Target: Mortgage free by 58.
    • Bossypants
    • By Bossypants 14th Sep 18, 10:34 AM
    • 850 Posts
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    I have to say, I've never been tempted to go to the trouble of looking at Rightmove, let alone making an EA appointment, if some part of me wasn't thinking about moving. In my present case, I was vaguely thinking about it for next year and scheduled a couple of viewings just to get a sense of what I might be able to get for my money, but wasn't really planning on making a move until spring at the earliest. Unexpectedly fell in love with the property that looked the least interesting based on Rightmove, which I had only really booked because I needed to fill a couple of hours between viewings, and am now on the market and keen to move.
    • NicNicP
    • By NicNicP 15th Sep 18, 7:33 PM
    • 243 Posts
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    We had no intention of moving as we wanted a certain area. Saw a house down the road go on the market and decided to view it. We made arrangements to put ours on the market and went for a second viewing just before ours went up for sale. We sold our house within 24 hours and went onto buy a the house. On paper we would’ve been classed as ‘time wasters’ yet my view is that putting our house on the market just to buy our now home shows how serious we were.
    • gettingtheresometime
    • By gettingtheresometime 15th Sep 18, 7:42 PM
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    When we viewed the house that we're currently living in, we had intended to move the following year but as the house was such a bargain we a) met the asking price & b) out our house on the market straight away.

    It suited us & the vendors as they were moving into a new build so having someone who was happy to wait 6 months suited them.
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    • Crashy Time
    • By Crashy Time 15th Sep 18, 7:45 PM
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    Crashy Time
    The property market is so messed up just now that most people will be staying put for the foreseeable, if not the rest of their life. The only thing that will get transactions moving now is a good ol` property price correction, and a big one at that
    • gettingtheresometime
    • By gettingtheresometime 15th Sep 18, 9:35 PM
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    The property market is so messed up just now that most people will be staying put for the foreseeable, if not the rest of their life. The only thing that will get transactions moving now is a good ol` property price correction, and a big one at that
    Originally posted by Crashy Time
    In fairness Crashy, I have decent neighbours in a relative decent area near to a place that I work.

    Why should I move ?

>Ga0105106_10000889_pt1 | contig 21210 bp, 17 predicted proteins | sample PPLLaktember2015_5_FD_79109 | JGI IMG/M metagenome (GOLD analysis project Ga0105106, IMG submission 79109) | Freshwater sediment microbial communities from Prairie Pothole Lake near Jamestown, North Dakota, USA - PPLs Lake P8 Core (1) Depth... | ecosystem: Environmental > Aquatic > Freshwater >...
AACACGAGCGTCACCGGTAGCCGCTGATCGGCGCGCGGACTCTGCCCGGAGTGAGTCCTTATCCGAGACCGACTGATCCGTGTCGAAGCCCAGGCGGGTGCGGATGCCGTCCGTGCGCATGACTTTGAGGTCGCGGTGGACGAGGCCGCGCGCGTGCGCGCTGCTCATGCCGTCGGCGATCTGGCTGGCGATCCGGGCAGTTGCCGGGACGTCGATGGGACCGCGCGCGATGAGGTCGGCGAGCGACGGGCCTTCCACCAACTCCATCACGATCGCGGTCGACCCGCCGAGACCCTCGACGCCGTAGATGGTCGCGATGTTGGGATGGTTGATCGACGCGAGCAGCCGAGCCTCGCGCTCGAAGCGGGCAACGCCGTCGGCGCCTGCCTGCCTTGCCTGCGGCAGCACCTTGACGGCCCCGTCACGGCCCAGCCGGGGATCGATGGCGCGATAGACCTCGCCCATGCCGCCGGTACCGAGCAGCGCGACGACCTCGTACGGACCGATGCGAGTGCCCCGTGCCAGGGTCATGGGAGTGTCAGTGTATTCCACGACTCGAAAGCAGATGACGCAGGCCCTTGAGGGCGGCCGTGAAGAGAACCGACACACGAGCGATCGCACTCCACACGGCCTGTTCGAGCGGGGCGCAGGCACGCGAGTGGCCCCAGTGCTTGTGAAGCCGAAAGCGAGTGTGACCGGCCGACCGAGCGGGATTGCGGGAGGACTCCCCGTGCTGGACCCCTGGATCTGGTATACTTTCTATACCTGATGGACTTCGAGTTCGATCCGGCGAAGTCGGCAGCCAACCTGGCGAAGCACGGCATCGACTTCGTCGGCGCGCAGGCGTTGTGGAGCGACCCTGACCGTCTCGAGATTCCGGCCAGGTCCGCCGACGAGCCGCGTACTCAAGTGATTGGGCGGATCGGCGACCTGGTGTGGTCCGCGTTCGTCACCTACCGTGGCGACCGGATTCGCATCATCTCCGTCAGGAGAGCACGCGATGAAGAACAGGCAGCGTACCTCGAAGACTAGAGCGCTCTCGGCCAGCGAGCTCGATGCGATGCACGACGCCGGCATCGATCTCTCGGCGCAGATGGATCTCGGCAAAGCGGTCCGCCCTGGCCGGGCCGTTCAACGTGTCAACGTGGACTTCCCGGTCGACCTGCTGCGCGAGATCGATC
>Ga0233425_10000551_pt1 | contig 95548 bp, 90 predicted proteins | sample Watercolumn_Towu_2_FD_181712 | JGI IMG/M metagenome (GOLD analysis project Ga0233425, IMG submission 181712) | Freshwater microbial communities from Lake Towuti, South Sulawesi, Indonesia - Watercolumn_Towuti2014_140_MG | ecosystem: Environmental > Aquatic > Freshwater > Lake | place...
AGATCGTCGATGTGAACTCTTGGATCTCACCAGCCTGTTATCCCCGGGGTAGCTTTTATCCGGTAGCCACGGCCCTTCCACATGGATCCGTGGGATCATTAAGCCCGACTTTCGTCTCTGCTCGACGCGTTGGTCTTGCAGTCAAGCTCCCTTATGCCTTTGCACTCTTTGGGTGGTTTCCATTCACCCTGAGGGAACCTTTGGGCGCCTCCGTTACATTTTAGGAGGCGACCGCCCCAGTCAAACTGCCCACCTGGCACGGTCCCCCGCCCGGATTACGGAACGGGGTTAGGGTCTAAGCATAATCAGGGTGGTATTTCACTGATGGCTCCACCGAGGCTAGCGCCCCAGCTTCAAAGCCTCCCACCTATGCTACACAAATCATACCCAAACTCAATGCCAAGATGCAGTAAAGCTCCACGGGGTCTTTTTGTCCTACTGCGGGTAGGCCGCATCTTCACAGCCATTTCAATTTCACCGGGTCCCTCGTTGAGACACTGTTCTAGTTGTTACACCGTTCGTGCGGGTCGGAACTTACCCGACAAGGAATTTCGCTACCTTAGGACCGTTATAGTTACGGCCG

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    • Flugelhorn
    • By Flugelhorn 16th Sep 18, 8:04 AM
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    The agent have sent round a few different types of viewer, but the most common type is those whose house isn't even on the market (and they're not cash buyers either).
    Originally posted by Horizon81
    How do you know they aren't cash buyers? I am looking for a property but now get vague when asked about "position we are in" - mentioned to one Agent that I was a cash buyer and got streams of phone calls about properties all over the place (well meant I think .. )
    • AnotherJoe
    • By AnotherJoe 16th Sep 18, 9:01 AM
    • 13,350 Posts
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    How do you know they aren't cash buyers? I am looking for a property but now get vague when asked about "position we are in" - mentioned to one Agent that I was a cash buyer and got streams of phone calls about properties all over the place (well meant I think .. )
    Originally posted by Flugelhorn
    Why do you get vague? That's not doing you any favours with prospective sellers. Be firmer with the EA though it coudl equally be argued you are potentially missing out some gems for the sake of a few phone calls.
    Irrespective the small chance that someone who hasn't sold their house will both fall in love with mine so much they immediately put theirs up for sale and manage to sell it rapidly, when I sell this place I'll be instructing the EA to filter out people who really aren't bothered enough about moving to have made steps to market theirs, And if they really are cash buyers I'd expect them to be very clear about it, some people misuse the term cash buyer to mean they won't need a mortgage once they've sold their house.
    • Fosterdog
    • By Fosterdog 16th Sep 18, 9:22 AM
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    We only bought our first house two year ago so haven't yet been in a position where we would even consider selling, this is most likely going to be our forever home, we love the house, love the location, get on great with the neighbours, and have family close by. We have no reason at all to want to leave.

    However there are a few rather nice houses in our village that if they ever went on the market we would seriously consider selling ours and moving, we know the maximum we could afford and would even sell our current house at a loss (for a quick sale) to be able to get one of them if one went on the market in the right price range. Of course we wouldn't just market our home on the off chance one came up for sale so we would instead be the ones who would want a viewing to make sure we do really want the house before marketing ours.